Why Dame Vera is still top of the pops in Nantwich

Forces’ sweetheart Dame Vera Lynn is the all-time favourite music star amongst people with dementia in Nantwich, according to the local museum staff.

The White Cliffs of Dover – which was recorded in 1942 a year after the Battle of Britain – and other songs by Dame Vera are the biggest hits with members of the Nantwich Museum’s Dementia Friendship Group.

“Everyone in the group has different tastes in music, from opera and classical to more modern beats, but Dame Vera has proved the most popular,” says museum manager Kate Dobson. “Perhaps it’s because the songs are so evocative.”

Nantwich Museum

Kate and her group of volunteers host monthly tea parties which allow people with memory loss to journey back into the past – while making friends and having fun along the way. While many museums run reminiscence sessions, most are aimed at the elderly. Nantwich is unusual in running a group specifically for people with dementia, says Kate.

The group started six months ago. “It’s a completely new way of working for us and we are not experts by any means, but we have had training from the Alzheimer’s Society,” she adds. “We were nervous at first we’d say or do the wrong thing but we needn’t have worried, it’s a very relaxed atmosphere.”

The group started six months ago. “It’s a completely new way of working for us and we are not experts by any means, but we have had training from the Alzheimer’s Society,” she adds. “We were nervous at first we’d say or do the wrong thing but we needn’t have worried, it’s a very relaxed atmosphere.”

Each session has a different theme each time but music has proved particularly popular and has the added benefit of encouraging participation by people with limited speech. Other activities have included biscuit decorating and crafts.

However things don’t always turn out as expected. “We did holidays one month and thought everyone would talk about the seaside when in fact their memories were of more far-flung and glamorous locations like America and Australia. It turned out the group were very well travelled and one member was a former professional ice hockey player who had toured the world.”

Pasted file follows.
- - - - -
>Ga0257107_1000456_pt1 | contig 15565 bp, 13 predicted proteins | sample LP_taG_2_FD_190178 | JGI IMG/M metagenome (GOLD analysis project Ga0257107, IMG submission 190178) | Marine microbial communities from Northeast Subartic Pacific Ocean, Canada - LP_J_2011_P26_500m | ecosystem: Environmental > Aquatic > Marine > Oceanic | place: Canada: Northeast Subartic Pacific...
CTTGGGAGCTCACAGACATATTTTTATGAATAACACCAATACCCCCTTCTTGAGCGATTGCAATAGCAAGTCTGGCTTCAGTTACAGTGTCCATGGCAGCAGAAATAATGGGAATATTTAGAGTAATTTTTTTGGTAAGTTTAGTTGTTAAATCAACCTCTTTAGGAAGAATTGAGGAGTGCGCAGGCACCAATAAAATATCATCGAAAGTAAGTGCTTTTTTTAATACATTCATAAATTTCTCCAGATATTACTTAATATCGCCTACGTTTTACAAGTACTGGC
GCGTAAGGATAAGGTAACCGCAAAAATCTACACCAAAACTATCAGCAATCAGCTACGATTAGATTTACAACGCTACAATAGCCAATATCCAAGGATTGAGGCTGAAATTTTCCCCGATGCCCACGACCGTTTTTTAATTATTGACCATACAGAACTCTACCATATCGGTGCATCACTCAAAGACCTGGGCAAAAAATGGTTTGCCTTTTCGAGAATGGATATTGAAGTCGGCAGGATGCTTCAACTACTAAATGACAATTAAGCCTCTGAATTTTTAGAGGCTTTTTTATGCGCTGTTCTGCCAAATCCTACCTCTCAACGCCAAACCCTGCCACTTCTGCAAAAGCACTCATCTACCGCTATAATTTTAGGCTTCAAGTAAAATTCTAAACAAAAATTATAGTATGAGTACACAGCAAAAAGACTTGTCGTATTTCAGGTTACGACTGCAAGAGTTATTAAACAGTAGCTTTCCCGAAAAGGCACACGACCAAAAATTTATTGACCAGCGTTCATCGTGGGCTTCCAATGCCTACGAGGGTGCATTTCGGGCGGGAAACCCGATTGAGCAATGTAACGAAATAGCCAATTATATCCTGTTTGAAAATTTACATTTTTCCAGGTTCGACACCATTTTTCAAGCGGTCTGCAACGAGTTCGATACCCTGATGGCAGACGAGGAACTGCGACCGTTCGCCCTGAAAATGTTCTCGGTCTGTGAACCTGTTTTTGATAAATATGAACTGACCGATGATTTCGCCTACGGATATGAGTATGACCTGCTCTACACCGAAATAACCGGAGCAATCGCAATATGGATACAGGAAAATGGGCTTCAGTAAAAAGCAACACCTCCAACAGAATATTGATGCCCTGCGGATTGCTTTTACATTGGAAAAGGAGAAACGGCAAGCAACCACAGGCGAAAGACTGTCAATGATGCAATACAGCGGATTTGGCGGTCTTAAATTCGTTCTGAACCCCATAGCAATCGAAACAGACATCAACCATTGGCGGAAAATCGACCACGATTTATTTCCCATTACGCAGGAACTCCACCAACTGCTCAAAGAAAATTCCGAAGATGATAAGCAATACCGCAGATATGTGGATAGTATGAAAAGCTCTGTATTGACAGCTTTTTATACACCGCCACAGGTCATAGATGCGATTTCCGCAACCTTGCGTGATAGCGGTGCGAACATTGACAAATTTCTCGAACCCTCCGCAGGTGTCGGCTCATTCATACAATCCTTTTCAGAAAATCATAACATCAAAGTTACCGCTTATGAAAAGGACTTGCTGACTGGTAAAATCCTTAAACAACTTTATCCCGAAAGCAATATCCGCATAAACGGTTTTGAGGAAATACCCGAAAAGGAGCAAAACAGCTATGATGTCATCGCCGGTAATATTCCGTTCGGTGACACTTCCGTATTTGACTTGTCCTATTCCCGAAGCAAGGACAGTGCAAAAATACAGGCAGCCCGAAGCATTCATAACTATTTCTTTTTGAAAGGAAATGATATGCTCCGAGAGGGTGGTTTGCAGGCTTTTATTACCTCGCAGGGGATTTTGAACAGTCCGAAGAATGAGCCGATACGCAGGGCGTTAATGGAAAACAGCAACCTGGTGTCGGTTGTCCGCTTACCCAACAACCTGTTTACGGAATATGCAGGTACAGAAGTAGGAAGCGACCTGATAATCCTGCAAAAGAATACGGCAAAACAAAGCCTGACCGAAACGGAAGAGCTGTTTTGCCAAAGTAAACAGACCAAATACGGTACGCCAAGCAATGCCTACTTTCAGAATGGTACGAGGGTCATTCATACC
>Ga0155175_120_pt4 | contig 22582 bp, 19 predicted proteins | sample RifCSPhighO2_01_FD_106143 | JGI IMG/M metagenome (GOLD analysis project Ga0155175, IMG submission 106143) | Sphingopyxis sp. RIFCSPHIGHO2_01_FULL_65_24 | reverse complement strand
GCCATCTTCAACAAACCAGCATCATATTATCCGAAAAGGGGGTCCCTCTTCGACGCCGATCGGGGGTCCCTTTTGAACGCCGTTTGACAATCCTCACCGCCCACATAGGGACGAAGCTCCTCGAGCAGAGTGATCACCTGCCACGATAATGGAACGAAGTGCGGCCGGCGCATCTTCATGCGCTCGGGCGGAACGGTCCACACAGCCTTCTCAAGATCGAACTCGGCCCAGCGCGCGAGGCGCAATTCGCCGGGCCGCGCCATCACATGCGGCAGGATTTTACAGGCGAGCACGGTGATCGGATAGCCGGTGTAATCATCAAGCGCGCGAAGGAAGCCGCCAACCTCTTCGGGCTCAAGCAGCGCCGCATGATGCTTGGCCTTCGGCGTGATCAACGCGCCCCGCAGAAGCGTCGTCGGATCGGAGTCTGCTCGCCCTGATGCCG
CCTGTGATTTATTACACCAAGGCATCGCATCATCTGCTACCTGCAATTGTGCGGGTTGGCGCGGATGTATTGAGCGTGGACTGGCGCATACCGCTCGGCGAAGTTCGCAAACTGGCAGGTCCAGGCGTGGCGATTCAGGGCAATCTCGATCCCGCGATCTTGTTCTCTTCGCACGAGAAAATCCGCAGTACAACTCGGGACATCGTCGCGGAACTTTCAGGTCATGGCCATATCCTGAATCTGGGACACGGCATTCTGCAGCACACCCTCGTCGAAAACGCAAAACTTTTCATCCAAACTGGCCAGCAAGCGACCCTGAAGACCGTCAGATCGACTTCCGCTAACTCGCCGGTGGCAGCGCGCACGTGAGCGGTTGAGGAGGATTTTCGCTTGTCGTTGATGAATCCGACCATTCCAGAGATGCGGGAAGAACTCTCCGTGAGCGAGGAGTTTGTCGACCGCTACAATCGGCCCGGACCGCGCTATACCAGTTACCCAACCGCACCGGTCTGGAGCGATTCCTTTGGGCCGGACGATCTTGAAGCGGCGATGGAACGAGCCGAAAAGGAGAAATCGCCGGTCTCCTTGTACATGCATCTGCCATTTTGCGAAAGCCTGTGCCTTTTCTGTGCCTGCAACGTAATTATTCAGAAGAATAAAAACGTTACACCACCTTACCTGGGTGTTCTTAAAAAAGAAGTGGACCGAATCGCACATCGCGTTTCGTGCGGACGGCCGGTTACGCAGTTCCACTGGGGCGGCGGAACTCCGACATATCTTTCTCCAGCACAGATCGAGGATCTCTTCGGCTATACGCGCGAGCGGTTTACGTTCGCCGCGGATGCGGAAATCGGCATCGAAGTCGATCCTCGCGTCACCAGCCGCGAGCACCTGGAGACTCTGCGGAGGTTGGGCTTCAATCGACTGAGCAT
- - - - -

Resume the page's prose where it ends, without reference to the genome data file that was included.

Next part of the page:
The museum’s permanent exhibitions also attract some interest, in particular the collection of Victorian boots and shoes as some members can recall their parents wearing similar footwear. Amongst the temporary exhibitions, photography has proved a talking point, particularly a display by the local camera club. The museum has also commissioned a unique ‘object dialogue box’ from artist Karl Foster which will be revealed soon, and which contains objects linked to the items in its collection.

Not all reflections are happy though. “One time we had an exhibition of children’s drawings which included a picture of the outside of a house,” adds Kate. “One man pointed to the closed doors and told us, ‘That’s how dementia feels’.

“People do get emotional and can go from happy to sad within the space of a couple of hours. The good thing is that everyone wants to come back.”

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Our Dementia Friendship group provides support to many people locally.  The Thanks for the Memory Big Band Concert’ on May 11th is raising funds to assist us and the Alzheimer’s Society. Your support is really appreciated.

Kate Dobson – Museum Manager | Nantwich Museum, Pillory Street, Nantwich, Cheshire CW5 5BQ | Tel: 01270 627104
www.nantwichmuseum.org.uk | Follow us on twitter: https://twitter.com/NantwichMuseum | Nantwich Museum Trust Ltd is a Registered Charity number 509386